Joris is motivated to do his research in a transformative way, because he sees this as the best way to have an impact:

“I try to motivate organizations to incorporate ethics in their structures and processes. And the only way to see if I'm successful is if the organization is actually using my approach. And to hear back from them on what they think about my approach. Because fellow scientists can agree, but if this is about making an impact, getting more sustainable organizations, more ethical organizations, I think it is very relevant to actually have the conversation with the people you're trying to have an impact on.”

Challenges in doing transformative research

  • Institutional barriers: As an unconventional project and approach there was quite some scepticism and red tape to overcome at the university” Finding and structuring the funding as well as creating the appointment of Joris as a PhD candidate was a struggle for Joris and his supervisors because it is such a tailor-made program. Not fitting in to the ‘standard template’ for PhD research made the whole organisational aspect quite a challenge. Something we’ve heard time and time again from researchers exploring new ways of combining practice and academics. A team within the university dedicated to these tailor-made projects, with the network and capabilities to help get these projects off the ground but also to mediate between university and external organizations, would be a major improvement to lower these barriers, Joris stresses. 
  • Missing out: I'm not keeping up with my fellow researchers because they have all the time to read articles, and I'm missing out on a lot of stuffI occasionally join a meeting with fellow researchers who of course see each other, either every day or once a week.” While Joris’ double role comes with unique opportunities, it does mean he has less time to spend on academic work alone. “It would be nice to have a couple of other people who are in the same situation.”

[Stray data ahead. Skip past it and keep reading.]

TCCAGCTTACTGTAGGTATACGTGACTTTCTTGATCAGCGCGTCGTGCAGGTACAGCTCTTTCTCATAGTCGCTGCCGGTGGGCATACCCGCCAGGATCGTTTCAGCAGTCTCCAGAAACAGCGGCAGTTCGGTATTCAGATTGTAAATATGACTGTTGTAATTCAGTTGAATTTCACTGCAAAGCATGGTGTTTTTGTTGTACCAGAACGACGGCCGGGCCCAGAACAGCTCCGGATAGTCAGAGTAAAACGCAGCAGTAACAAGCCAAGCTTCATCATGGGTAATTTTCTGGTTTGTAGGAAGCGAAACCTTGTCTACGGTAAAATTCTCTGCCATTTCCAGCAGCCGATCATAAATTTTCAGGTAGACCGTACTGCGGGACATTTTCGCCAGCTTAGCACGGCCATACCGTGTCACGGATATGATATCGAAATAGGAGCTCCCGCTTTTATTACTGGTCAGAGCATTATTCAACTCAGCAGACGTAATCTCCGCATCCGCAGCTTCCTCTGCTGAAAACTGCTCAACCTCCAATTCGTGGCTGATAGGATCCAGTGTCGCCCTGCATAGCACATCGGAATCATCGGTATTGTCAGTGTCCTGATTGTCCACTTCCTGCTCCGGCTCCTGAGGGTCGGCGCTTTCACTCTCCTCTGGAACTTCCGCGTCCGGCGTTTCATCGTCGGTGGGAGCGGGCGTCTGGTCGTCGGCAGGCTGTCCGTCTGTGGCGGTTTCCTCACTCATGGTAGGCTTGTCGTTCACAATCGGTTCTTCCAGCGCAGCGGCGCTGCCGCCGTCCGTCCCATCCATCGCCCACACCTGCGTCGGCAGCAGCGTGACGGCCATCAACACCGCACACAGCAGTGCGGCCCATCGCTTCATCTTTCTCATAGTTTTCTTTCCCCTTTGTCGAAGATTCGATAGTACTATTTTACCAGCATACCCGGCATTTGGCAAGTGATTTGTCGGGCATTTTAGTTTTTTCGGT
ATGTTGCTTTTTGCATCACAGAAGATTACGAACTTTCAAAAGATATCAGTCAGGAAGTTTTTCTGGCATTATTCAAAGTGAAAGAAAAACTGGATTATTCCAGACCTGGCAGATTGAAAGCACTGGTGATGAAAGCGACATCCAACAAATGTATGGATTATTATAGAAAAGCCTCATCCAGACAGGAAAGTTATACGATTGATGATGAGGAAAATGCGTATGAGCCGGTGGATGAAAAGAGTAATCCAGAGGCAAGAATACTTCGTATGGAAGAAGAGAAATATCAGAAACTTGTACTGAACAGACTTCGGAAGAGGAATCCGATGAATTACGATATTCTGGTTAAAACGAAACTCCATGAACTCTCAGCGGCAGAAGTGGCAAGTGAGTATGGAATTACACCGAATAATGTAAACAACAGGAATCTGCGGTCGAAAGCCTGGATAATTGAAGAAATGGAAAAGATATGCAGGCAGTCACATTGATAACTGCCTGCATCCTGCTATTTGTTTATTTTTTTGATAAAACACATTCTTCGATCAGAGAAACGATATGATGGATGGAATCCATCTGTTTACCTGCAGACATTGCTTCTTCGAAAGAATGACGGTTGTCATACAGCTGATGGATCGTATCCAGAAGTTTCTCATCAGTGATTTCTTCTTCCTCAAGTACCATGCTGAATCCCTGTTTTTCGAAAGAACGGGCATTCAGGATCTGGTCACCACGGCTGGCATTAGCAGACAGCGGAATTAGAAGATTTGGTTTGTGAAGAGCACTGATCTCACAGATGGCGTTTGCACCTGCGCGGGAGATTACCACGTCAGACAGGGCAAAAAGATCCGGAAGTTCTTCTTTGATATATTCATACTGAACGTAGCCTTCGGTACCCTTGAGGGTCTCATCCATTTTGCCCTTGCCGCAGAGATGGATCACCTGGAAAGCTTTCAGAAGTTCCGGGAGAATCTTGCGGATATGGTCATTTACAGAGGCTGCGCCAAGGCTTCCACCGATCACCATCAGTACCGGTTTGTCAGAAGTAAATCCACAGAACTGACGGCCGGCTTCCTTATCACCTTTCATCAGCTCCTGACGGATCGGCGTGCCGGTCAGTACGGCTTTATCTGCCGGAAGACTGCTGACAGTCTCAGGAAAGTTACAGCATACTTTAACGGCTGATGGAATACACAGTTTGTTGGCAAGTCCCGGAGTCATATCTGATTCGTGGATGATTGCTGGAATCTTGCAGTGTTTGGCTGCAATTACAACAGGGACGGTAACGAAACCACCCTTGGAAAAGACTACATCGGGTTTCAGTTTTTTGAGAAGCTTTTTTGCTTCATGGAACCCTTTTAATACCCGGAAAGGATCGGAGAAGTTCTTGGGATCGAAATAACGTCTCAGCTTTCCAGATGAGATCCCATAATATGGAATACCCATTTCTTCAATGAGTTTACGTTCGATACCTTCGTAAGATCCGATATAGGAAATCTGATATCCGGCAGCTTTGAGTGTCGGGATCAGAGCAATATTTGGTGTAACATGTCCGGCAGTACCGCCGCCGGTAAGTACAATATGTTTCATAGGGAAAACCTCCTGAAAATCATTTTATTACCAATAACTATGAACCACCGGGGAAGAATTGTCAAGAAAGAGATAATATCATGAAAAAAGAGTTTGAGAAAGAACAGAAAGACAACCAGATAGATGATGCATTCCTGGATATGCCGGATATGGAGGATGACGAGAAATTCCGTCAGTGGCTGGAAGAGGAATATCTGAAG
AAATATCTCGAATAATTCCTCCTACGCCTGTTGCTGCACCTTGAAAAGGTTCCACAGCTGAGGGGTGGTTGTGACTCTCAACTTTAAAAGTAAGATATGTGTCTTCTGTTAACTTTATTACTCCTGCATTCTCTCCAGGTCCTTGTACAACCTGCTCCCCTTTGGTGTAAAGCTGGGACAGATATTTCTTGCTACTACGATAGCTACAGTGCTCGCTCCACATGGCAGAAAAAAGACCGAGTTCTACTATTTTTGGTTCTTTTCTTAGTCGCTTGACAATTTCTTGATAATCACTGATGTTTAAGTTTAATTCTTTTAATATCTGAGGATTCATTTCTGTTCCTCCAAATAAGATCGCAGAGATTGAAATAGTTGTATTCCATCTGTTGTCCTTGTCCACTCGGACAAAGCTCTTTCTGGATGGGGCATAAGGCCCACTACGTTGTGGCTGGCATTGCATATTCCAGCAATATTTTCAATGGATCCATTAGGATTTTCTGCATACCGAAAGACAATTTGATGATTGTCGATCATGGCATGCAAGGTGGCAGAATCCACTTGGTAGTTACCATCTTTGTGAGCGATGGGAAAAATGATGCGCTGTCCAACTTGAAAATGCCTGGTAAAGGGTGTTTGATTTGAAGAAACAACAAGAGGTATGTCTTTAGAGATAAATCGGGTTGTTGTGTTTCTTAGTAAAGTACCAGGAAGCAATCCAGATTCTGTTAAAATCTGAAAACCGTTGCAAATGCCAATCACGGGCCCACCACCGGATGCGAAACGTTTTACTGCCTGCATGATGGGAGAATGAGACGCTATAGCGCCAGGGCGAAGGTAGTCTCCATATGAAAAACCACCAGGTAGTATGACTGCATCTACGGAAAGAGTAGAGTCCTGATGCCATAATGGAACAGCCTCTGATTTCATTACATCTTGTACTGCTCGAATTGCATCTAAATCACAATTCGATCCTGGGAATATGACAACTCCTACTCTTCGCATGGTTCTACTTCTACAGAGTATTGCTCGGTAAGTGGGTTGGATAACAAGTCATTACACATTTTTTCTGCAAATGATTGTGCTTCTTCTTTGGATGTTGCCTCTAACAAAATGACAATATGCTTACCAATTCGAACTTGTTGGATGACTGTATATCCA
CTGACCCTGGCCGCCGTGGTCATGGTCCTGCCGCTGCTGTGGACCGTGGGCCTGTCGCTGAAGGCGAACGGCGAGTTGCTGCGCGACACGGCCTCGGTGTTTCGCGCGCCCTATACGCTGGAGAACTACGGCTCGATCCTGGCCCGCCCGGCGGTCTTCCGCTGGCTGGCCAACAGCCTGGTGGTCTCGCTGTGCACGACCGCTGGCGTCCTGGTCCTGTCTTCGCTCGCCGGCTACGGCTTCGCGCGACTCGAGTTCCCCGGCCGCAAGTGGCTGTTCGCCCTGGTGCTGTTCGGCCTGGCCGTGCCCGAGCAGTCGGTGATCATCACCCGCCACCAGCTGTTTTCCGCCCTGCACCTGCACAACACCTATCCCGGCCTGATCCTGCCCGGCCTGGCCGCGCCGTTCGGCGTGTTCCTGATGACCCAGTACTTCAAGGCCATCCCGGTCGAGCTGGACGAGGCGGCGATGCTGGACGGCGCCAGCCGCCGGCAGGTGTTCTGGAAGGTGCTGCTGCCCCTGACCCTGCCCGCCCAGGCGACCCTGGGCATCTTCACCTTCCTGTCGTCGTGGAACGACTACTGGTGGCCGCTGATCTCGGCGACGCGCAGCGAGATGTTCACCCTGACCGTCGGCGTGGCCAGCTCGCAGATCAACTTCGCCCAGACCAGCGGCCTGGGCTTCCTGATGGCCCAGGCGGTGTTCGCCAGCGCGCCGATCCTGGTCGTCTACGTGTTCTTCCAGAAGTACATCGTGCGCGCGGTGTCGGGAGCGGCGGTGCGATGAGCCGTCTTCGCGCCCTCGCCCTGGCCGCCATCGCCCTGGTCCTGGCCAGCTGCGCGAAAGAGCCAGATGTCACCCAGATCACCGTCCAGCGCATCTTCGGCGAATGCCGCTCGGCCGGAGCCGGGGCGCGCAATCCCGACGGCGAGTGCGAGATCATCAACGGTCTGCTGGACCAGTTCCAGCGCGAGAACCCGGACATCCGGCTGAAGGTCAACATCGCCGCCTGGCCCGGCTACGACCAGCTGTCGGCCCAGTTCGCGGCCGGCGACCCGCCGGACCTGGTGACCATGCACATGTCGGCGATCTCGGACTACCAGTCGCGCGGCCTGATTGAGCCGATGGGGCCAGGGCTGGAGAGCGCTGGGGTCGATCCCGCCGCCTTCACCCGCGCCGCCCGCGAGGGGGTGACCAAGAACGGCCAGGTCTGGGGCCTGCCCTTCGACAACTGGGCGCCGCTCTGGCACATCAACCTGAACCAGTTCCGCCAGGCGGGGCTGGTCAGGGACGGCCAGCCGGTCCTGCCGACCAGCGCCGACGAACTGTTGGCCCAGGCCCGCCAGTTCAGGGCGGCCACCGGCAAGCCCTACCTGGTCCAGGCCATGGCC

• Time management: The timeline is very difficult. I noticed that once we had a sort of governance framework within the bank for how to ethically evaluate the algorithms they are using, it meant a lot of extra work for me to actually do the evaluation. This makes sense and is to some extent desirable. But for me to actually find the time to write the articles, to do some thorough research, to do the reading required, that was quite difficult. It is very hectic to find the time and space to write”

So what is next for Joris? A new unconventional plan for sure, entailing a parttime post-doc in a tandem or hybrid construction, because:

“I want to maintain the current energy and dynamic. It is a win win for the university and for the bank in this case. And it's a win for me because it gives me a lot of energy to be able to take theoretical experience into practice, or practical experience into theoretical writing”.

We hope you enjoyed reading this piece. It is part of our series “Exploring transformative research”. In a first working paper, DIT has started off drawing an ideal-type picture of what Transformative Research could mean. This blog series is meant to take a step back and to explore the many facets of transformative research in practice as well as to discuss and trace the changes necessary in universities and the academic system to enable such research. We are interested in questions such as: How are researchers doing research that addresses societal challenges and/or contributes to making our societies more just and sustainable? In which ways are they innovating the way research is done? What are they struggling with in doing so? Why are they doing transformative research and what excites them about it?   If you have a story to share about doing transformative research yourself, please reach out to the DIT Platform.

Compare @count study programme

  • @title

    • Duration: @duration
Compare study programmes